Temple belongs to public,not priest:All you need to know about Sabarimala Temple issue


What is Important?UPSC perspective:Prelims: Location & Fundamental rights involvedMains:Temple entry- ban & need for revival
Non-UPSC perspective:Location


Why in News?

Chief Minister Pinarayi Vijayan on Tuesday lambasted Kandararu Rajivararu, tantri of the Sabarimala temple, for threatening to close the doors of the sanctum if women of childbearing age entered the place of worship as allowed by the Supreme Court.

Issue:

*The legend has it that the temple deity Ayyappa followed celibacy all through his life.
*Therefore, women devotees of menstruating age are considered “impure” by supporters of the ban and are prohibited from entering the temple, on the pretext that they would disturb the celibacy of the deity.
*The unique and site-specific tradition also kept it outside the purview of the historic temple entry protests.
*The Travancore Devaswom Board is thus likely to file a review petition after securing support from other religious heads.

About Sabarimala:

*Sabarimala is a Hindu pilgrimage centre located at the Periyar Tiger Reserve in the Western Ghat mountain ranges of Pathanamthitta District, Perunad grama panchayat in Kerala.
*The Sabarimala shrine is an ancient Hindu temple of Lord Ayyappan, who is also known as sasta or Dharmasasta.
*The temple is a prominent pilgrimage site among the Hindu devotees in the state of Kerala.
*Sabarimala is the second largest seasonal pilgrimage after the Islamic holy site of Mecca in Saudi Arabia.An estimated 3.5 crore Hindu pilgrims visited the shrine last year.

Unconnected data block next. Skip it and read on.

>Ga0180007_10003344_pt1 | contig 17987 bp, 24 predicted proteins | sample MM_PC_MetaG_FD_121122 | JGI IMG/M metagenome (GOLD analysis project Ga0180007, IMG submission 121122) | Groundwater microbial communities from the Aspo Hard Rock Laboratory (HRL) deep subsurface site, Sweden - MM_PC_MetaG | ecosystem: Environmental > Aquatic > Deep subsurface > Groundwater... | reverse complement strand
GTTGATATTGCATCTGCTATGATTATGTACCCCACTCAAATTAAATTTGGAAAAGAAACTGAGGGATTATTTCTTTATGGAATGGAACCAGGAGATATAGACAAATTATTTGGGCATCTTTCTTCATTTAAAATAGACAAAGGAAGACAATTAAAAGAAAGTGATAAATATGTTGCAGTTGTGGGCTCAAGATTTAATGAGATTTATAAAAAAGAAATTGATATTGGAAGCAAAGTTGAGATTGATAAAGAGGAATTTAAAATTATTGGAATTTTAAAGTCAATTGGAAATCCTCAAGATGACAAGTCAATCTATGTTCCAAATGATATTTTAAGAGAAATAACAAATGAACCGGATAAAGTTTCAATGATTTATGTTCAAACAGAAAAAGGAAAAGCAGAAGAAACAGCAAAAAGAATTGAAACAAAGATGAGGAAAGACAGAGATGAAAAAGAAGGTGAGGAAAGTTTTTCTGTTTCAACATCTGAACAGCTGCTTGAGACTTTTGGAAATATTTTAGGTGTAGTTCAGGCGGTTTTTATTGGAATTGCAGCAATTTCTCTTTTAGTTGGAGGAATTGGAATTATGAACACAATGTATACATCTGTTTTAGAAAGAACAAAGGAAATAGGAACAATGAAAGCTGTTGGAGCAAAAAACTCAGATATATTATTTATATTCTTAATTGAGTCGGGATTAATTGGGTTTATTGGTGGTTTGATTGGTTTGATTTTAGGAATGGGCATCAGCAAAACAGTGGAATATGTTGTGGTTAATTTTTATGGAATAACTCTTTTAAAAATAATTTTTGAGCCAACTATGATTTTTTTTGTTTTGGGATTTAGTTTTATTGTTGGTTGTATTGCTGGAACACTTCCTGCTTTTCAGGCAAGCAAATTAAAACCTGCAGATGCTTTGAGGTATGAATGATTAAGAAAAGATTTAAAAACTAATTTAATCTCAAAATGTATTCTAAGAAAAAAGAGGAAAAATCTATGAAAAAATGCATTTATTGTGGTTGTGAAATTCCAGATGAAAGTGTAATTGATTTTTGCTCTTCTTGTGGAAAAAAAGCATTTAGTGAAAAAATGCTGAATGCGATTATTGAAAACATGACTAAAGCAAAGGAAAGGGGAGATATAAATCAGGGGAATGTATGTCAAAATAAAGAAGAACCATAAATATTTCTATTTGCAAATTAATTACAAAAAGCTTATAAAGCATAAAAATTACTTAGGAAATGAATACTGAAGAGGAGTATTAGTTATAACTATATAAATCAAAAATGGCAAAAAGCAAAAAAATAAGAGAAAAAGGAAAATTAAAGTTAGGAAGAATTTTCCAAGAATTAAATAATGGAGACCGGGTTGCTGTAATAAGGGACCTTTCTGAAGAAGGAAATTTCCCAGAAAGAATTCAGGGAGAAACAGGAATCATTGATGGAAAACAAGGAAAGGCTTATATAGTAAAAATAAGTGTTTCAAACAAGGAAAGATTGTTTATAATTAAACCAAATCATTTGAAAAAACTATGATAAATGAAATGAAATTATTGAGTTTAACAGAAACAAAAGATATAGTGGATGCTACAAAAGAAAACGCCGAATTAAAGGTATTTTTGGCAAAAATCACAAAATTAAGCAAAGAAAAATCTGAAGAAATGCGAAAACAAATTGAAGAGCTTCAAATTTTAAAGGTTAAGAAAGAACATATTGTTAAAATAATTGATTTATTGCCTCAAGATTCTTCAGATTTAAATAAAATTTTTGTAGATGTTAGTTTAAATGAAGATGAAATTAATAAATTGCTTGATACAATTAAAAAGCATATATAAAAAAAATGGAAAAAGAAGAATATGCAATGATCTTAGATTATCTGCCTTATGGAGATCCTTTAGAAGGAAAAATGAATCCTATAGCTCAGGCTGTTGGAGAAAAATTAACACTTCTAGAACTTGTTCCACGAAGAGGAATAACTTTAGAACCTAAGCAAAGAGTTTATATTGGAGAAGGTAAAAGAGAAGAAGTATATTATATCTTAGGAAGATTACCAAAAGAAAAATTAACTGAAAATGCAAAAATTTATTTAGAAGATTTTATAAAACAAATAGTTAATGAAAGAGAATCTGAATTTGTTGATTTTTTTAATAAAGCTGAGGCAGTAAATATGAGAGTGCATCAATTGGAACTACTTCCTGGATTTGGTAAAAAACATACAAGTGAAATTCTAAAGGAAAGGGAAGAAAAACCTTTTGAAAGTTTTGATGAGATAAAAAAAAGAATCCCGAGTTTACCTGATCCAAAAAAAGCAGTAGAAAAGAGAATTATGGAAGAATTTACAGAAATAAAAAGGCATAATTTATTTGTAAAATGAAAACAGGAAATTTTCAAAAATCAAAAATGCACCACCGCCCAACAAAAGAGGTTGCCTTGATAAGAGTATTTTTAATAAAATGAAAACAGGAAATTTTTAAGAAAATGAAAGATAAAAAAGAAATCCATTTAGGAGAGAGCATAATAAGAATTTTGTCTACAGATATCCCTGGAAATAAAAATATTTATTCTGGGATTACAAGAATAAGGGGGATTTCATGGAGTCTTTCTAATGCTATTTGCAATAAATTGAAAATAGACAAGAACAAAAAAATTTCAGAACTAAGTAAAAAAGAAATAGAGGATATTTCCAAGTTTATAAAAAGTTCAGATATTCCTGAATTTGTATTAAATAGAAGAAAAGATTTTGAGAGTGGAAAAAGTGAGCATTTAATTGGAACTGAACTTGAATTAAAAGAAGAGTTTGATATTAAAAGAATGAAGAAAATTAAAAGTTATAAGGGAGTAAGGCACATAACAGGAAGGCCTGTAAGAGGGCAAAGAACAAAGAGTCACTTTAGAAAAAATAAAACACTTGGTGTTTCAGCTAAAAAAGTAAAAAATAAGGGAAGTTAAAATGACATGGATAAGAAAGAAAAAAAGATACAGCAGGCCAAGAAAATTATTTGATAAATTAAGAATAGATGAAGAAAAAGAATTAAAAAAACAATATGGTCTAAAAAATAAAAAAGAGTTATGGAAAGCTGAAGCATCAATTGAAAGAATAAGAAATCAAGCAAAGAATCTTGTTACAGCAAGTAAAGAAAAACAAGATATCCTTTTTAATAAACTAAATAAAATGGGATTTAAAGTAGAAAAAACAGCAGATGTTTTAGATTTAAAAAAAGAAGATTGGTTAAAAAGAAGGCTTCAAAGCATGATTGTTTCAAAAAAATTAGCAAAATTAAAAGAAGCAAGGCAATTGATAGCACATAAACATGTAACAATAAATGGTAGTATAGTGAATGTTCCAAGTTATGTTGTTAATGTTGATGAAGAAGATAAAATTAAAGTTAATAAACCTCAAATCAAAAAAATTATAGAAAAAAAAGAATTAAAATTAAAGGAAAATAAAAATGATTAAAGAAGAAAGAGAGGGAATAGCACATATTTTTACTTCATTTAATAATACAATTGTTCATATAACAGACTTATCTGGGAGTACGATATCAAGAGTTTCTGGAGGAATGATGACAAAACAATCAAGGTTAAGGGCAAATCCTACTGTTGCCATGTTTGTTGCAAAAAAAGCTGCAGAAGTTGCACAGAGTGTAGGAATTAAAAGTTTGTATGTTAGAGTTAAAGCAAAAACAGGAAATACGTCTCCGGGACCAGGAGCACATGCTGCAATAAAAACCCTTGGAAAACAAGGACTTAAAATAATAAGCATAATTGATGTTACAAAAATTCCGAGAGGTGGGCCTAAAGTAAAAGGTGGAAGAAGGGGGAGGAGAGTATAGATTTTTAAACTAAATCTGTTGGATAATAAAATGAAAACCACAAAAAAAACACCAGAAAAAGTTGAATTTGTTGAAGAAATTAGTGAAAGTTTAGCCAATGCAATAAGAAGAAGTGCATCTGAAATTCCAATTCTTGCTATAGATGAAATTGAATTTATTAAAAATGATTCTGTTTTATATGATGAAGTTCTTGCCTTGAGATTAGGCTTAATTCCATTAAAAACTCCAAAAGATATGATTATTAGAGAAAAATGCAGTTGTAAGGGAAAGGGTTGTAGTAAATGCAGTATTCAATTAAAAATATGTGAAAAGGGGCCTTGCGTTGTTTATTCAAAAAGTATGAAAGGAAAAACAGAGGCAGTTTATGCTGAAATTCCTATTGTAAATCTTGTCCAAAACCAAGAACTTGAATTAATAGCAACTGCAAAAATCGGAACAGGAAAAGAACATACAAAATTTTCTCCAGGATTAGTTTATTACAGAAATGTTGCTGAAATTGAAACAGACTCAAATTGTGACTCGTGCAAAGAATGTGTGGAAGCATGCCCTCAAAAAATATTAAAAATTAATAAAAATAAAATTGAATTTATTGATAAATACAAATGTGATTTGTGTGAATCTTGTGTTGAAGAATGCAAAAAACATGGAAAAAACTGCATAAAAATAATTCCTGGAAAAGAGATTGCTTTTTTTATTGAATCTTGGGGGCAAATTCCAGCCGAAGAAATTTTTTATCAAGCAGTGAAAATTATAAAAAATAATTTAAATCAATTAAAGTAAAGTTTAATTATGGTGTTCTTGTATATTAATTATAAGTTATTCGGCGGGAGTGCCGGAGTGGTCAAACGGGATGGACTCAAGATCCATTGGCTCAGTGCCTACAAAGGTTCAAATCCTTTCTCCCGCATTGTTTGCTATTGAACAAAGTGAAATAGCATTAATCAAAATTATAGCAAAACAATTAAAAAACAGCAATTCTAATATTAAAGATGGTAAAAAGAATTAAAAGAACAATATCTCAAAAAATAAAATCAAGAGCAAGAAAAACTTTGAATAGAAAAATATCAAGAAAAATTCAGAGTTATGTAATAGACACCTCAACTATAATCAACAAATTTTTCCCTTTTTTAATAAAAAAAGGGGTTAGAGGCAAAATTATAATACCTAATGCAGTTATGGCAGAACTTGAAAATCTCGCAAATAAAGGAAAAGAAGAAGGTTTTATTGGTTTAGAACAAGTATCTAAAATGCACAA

Art. 25, 26 put through questions
*The judgment raises several thorny questions.
*It questions the court’s authority to decide ethical choices made by a community of believers.
*It raises questions to judge the integrity behind the religious practices and whether they susceptible to conventional constitutional standards of justice and equality.
The scope of Article 26
*The respondents in favor of entry ban justified the ban on entry of women chiefly at two levels.
*First, the temple, they argued, enjoyed denominational status under Article 26 of the Constitution, which allowed it to determine the manner in which it managed its religious affairs.
*Second, prohibiting women of menstruating age is supported by the temple’s long-honoured custom for the deity’s celibacy concern.
*Further ban was supported by Rule 3(b) of the Kerala Hindu Places of Public Worship (Authorisation of Entry) Rules, 1965.
*The court repudiated the validity of Rule 3(b), which, it said is at the core of discrimination.

Judging the rationality of faith

*The judgment leaves us wondering how far the right to freedom of religion can really extend.
*And to what extent a group’s collective liberty can influence an individual’s equal right to freedom of religion.
*The court must look beyond the essential practices doctrine and examine claims by applying a principle of “anti-exclusion”.
*Where a religious practice causes the exclusion of individuals impairing the dignity or hampers the access to basic goods of individuals, the over-arching values of a liberal Constitution must come to picture.

Way forward

*When a religious practice goes so far as to deny women equal status in society and when notions of purity and pollution are employed to perpetuate discrimination, the Constitutional mandate must prevail.
*The real test is to assess whether an exclusion founded on religious belief, essential or otherwise, encroaches on a person’s basic right to dignity.
*Discrimination couched as plurality cannot be allowed to undermine the Constitution’s basic “quest for equality”.











Temple belongs to public,not priest:All you need to know about Sabarimala Temple issue Temple belongs to public,not priest:All you need to know about Sabarimala Temple issue Reviewed by The Hindu Current Affairs on October 24, 2018 Rating: 5

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